According to several recent surveys from Gallup, a leading research and analytics firm, there are many LGBTQ+ health disparities that exist in our country. LGBTQ+ individuals on average report lower levels of well-being and are also less likely to be insured.
While there are some silver linings in the results, the overall picture is unfortunately still sobering. Let's take a deeper look at what they found.
LGBTQ+ Americans report lower well-being
Gallup measures well-being from results of the Gallup-Healthways Well-Being Index survey. The results are delivered on a scale of 0 to 100 with higher scores correlating to higher well-being. The survey questions focus on the following five areas: purpose, social, financial, community and physical.
The survey reports that LGBTQ+ Americans have an average Well-Being Index score of 58 compared to 62 for non-LGBTQ+ adults. According to Gallup, these results were unaffected even when taking into account the effects of gender, age, race and ethnicity, educational attainment, state of residence, and population density. LGBTQ+ individuals lagged in all five categories of well-being.
As we can see, the difference is particularly stark between LGBTQ+ women and non-LGBTQ+ women. These discoveries are based on 2,964 interviews with LGBTQ+ adults and 81,134 interviews with non-LGBTQ+ adults conducted Jan. 1-June 23, 2014, as part of the Gallup-Healthways Well-Being Index survey. Check out the full Gallup report for a more detailed look and deeper analysis on the five individual categories.
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LGBTQ+ more likely to be uninsured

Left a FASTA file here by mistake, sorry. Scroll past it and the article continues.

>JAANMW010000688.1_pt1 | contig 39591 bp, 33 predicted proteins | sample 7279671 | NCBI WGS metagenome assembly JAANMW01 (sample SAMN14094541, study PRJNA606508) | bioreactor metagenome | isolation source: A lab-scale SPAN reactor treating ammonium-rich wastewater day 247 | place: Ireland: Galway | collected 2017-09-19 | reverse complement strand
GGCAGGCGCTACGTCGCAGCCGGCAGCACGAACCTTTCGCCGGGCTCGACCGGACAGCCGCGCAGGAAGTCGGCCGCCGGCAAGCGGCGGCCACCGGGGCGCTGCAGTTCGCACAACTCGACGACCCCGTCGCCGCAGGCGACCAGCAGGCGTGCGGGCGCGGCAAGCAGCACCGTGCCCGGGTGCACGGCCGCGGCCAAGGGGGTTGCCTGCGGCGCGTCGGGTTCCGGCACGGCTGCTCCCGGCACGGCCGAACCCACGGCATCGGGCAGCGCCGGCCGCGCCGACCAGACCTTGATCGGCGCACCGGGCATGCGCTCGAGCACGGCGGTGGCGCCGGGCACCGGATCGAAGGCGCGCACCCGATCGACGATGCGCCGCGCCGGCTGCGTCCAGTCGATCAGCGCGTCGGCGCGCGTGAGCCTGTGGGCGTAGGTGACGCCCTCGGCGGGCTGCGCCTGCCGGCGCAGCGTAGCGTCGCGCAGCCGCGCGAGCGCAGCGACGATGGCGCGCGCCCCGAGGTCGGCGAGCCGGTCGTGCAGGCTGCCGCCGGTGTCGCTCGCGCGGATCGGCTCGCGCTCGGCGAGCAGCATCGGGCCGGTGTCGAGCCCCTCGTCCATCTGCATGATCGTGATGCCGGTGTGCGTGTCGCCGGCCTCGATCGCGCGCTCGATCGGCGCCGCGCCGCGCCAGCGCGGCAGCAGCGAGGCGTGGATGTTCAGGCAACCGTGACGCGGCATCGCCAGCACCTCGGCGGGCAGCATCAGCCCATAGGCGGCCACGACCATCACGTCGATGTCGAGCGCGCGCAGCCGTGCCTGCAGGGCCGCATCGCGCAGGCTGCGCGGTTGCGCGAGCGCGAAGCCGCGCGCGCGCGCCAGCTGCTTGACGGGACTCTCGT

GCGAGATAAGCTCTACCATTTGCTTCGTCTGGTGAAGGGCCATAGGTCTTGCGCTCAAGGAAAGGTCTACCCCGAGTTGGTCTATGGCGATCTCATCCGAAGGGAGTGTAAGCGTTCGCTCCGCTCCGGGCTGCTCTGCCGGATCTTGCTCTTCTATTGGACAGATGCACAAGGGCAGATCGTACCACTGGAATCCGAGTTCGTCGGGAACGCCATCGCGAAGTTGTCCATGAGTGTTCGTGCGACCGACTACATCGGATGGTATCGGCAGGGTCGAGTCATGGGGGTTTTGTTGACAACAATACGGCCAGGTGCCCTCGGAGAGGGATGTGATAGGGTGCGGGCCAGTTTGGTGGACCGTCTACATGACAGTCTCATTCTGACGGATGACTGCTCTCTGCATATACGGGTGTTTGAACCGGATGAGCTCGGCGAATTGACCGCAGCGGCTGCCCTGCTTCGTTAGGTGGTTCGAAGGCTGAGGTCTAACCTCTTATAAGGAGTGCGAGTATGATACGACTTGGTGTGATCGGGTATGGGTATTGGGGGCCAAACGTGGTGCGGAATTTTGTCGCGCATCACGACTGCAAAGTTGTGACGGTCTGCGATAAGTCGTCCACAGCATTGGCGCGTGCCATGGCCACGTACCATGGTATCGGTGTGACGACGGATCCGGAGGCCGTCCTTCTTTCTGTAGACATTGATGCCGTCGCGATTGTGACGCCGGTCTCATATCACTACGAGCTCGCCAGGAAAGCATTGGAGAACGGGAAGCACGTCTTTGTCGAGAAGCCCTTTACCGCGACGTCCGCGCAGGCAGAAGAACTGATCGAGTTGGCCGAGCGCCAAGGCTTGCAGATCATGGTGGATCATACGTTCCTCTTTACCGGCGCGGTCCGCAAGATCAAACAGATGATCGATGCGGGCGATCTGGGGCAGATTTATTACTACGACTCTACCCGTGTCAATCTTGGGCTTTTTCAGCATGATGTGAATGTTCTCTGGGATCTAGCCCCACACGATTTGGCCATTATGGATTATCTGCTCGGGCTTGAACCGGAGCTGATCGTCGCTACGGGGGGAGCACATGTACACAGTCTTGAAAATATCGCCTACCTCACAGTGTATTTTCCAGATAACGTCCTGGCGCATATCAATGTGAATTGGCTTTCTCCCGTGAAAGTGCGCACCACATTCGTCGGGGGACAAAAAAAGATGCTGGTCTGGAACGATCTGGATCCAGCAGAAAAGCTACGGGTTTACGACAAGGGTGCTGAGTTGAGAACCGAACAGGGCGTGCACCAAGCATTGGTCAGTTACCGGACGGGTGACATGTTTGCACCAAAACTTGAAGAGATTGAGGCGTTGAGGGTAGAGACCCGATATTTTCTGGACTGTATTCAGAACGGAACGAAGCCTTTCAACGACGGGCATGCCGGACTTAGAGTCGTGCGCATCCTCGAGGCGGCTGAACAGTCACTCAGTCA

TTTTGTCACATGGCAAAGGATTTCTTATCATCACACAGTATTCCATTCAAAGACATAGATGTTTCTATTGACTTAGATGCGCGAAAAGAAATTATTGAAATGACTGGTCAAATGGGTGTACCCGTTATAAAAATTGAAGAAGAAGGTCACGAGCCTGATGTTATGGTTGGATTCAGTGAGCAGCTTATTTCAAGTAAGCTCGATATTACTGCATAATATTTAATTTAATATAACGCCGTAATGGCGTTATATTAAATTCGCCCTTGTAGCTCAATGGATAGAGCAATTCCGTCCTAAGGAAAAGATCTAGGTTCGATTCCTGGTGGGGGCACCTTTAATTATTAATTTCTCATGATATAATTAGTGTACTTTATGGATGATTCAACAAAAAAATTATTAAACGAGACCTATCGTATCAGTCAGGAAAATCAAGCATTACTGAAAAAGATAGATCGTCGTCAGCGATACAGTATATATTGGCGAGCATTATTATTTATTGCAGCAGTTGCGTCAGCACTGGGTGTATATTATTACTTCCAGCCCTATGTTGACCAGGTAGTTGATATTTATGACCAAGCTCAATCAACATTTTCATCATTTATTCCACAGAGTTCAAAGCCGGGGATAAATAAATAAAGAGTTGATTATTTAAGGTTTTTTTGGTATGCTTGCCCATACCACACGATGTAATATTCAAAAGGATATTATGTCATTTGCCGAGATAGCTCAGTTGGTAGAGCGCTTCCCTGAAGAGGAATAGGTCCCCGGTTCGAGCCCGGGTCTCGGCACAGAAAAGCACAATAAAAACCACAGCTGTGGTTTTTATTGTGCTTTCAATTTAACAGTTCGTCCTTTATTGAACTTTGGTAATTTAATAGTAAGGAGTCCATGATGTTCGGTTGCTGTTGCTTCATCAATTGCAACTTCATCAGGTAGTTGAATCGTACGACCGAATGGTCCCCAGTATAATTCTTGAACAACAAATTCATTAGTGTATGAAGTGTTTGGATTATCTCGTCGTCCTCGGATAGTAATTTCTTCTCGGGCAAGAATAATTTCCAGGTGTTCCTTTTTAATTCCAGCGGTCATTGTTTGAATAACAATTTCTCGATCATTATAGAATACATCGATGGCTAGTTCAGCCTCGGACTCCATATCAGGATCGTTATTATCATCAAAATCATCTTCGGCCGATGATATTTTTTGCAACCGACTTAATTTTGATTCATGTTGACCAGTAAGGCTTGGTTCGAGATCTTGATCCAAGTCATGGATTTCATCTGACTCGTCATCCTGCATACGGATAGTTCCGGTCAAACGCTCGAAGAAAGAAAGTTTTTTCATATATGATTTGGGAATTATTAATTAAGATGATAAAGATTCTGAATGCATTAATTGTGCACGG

Gallup also released another recent report in which they discovered LGBTQ+ Americans are less likely to have health insurance than their non-LGBTQ+ counterparts. Rates of individuals without insurance were 4.4% higher than non-LGBTQ+ Americans. The good news coming out of this survey is that the percentage of uninsured LGBTQ+ individuals decreased from 23.7% in the previous quarter to 17.6%.
This quick and drastic decrease is largely a result of the Affordable Care Act. It is important to note that this also had an effect on the non-LGBTQ+ population. Although their decrease was not quite as significant, it shows that there are still many underlying disparities that must be addressed in order to close the gaps between our population segments.
The bottom line
Health and wellness for the LGBTQ+ community in this country are consistently lacking across the board. While Gallup was able to give us the synopsis of the story, they still can't give us the full picture of why these LGBTQ+ health disparities exist.
According to Gallup, population-based health and well-being data sources rarely measure sexual orientation and gender identity. They are calling for an increase in the quality of data that is being collected in order to help researchers, policymakers and healthcare providers better understand and address the roots of the problem.